BTN Europe presents an overview of business travel and MICE predictions for this year
Virtual, 25 February 2021
ExCeL London - 22-23 June 2021
“Think about it as a very small lighthouse...”This description, used by beacon manufacturer Estimote, is a good way to sum up the technology – helpfully concise in a field where more specialised terms, such as “geo-fencing”, abound.
More specifically, beacons are tiny transmitters, about the size of a coin, that use Bluetooth low energy (BLE) proximity-sensing to send a signal that can be picked up by a compatible app and operating system. The beacons transmit their signal over three ranges: immediate (within a few centimetres); near (a couple of metres); and far (up to 70 metres).
A beacon can tell when a smart-device user with the relevant software has entered a region and, once that has been established, can send that device messages and prompts. Beacon technology is already being played with in the retail world.
Supermarkets, for example, are trialling the targeting of offers the moment a shopper steps in the vicinity of, say, a packet of cereal. One advantage of BLE over GPS technology is that beacons can pinpoint users down to a distance of centimetres.
The travel industry is not far behind, with Virgin Atlantic testing beacons at Heathrow, using Apple’s iBeacon technology and beacons sourced from Estimote as transmitters. These can alert iOS-device users with information pertinent to their flight, or of promotions from nearby businesses. For example, passengers in the security channel may be prompted to open their electronic boarding pass, or may receive offers of commission deals at nearby forex booths. The trial is ongoing.
Easyjet, meanwhile, has been trialling beacons in three airports – Luton, Gatwick and Paris Charles de Gaulle – this summer. Notifications reminded passengers as they approached bag-drop and security to open their boarding pass at the right time. The airline may roll this out permanently, pending analysis of the results.
Cheaper than chips
Charlie Makin, from digital agency Burn The Sky, says his company is working on iBeacon trials. “There are many positives: they are cheap – about £60 for a set of three – and because they use Bluetooth they work on a range of devices, unlike near field communication, which requires a chip.”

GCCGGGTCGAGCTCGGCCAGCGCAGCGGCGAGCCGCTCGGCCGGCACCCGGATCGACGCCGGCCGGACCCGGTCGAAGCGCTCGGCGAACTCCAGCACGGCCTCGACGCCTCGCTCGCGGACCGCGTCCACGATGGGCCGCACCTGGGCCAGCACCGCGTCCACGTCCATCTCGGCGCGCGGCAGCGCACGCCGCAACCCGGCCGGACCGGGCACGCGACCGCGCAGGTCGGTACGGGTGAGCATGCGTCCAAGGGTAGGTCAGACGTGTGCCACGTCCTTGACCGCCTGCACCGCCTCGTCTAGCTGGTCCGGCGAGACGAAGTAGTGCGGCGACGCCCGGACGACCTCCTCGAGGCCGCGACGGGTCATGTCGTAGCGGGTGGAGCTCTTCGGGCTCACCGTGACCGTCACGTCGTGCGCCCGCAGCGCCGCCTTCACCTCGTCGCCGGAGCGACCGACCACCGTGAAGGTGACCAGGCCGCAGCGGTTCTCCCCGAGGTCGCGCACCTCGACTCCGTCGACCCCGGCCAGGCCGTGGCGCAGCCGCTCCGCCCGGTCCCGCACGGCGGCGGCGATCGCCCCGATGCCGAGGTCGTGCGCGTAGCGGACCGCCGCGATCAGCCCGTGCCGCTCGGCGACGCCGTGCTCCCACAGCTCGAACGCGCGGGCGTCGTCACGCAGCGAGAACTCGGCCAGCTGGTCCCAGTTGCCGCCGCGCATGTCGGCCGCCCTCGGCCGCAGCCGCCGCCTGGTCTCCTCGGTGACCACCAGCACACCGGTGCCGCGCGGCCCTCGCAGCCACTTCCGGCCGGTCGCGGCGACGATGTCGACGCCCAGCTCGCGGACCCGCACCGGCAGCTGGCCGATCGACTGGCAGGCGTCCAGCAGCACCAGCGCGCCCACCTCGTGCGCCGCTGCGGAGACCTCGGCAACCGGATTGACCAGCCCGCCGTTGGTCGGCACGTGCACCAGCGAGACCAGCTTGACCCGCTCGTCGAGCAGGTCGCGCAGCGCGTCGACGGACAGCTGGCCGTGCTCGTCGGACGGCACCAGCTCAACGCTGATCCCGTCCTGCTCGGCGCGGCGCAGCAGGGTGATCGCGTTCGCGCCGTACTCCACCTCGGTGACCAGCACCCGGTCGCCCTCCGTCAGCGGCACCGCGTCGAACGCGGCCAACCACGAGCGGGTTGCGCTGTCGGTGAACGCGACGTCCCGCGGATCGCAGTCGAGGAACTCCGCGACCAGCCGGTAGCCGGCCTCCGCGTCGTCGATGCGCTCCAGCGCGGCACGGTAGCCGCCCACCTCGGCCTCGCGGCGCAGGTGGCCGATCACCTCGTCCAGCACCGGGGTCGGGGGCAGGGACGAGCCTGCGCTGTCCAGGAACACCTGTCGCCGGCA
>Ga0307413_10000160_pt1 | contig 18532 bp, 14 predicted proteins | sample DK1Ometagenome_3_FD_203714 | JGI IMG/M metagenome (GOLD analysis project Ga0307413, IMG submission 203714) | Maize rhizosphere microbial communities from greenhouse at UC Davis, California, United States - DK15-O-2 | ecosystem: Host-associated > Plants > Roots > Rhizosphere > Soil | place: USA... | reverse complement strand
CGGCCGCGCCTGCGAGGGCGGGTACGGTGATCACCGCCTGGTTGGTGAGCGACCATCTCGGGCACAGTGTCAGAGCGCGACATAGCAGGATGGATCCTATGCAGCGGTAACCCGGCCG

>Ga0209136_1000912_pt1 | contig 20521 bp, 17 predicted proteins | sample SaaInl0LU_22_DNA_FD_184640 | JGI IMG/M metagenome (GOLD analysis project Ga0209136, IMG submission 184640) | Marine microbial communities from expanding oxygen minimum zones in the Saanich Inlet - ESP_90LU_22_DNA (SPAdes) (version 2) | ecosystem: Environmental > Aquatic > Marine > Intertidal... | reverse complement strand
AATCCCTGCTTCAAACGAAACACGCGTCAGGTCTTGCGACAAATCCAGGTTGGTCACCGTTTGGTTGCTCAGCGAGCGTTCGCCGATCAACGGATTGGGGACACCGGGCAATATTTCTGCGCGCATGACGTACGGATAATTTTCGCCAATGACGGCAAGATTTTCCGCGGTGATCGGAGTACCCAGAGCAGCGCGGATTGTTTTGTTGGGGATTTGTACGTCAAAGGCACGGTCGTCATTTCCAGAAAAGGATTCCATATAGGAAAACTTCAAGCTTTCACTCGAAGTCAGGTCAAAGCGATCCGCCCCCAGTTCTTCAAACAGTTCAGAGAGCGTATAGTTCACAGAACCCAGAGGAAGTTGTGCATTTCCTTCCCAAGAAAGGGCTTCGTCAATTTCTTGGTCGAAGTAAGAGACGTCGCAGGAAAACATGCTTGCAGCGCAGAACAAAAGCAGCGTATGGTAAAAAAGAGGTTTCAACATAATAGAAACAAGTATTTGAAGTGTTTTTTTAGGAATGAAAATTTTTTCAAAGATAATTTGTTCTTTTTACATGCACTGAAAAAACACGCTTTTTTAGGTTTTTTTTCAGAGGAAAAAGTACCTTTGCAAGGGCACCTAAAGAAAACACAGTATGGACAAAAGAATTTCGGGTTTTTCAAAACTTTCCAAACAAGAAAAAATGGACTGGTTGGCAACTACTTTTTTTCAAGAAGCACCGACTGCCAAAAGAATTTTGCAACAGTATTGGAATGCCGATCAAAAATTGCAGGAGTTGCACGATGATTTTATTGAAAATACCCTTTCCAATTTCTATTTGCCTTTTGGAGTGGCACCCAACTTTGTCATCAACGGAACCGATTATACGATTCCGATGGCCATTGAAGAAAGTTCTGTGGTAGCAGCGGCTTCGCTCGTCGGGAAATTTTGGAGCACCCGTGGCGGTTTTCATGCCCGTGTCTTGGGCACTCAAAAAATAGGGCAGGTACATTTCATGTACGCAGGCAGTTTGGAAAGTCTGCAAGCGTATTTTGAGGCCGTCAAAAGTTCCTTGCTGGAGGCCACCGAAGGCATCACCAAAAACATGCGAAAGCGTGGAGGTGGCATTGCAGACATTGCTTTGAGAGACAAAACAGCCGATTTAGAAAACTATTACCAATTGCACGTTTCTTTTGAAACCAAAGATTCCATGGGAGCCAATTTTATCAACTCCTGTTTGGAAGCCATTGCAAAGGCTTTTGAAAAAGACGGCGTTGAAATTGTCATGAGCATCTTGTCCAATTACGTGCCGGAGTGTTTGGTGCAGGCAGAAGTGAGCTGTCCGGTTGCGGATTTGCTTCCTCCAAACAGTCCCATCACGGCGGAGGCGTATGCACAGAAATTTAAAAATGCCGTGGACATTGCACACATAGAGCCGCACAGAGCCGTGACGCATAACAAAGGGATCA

However, he argues there are limitations, as you can only access the information via a companion app, and there are also concerns about data privacy. “It strikes me as a summer stunt rather than a real customer benefit,” he adds.
John Finlayson is travel industry manager at m-commerce platform, Weve. He says: “The benefit for companies that service travellers – especially business travellers – is the ability to notify, identify and track passengers: telling them to activate mobile boarding passes, for example, or alerting them to the correct baggage reclaim area. However, our tests found each handset, and each beacon, have slightly different variances in their sensitivity – so having a consistent experience for end users is hard to achieve.”
Paul Richer, senior partner at technology consultancy Genesys, says: “Beacons would work well providing visitor information around tourist attractions, museums and other areas where navigational complexity requires thought and micro-location-specific information provision.” He argues beacon technology is actually of more use to an infrequent traveller visiting new venues, than to a business traveller who tends to be familiar with his or her surroundings.
Another potential for beacon technology would be for an airline app to recognise that you’re a business flier and, as you walk up to Starbucks, for example, the app will hear from a nearby beacon and pop up an exclusive voucher for a free coffee. Or, if a flight is delayed, vouchers could be quickly enabled for business users to rebook.
Personalising the passenger’s journey is the name of game. For now, it is luxury-end passengers who will likely benefit, as they are the ones the technology is being tested on – but who knows where beacon technology could lead?
As Reuben Arnold, brand and customer engagement director at Virgin Atlantic, says: “We’ve only skimmed the surface on the advantages that this technology can offer our customers.”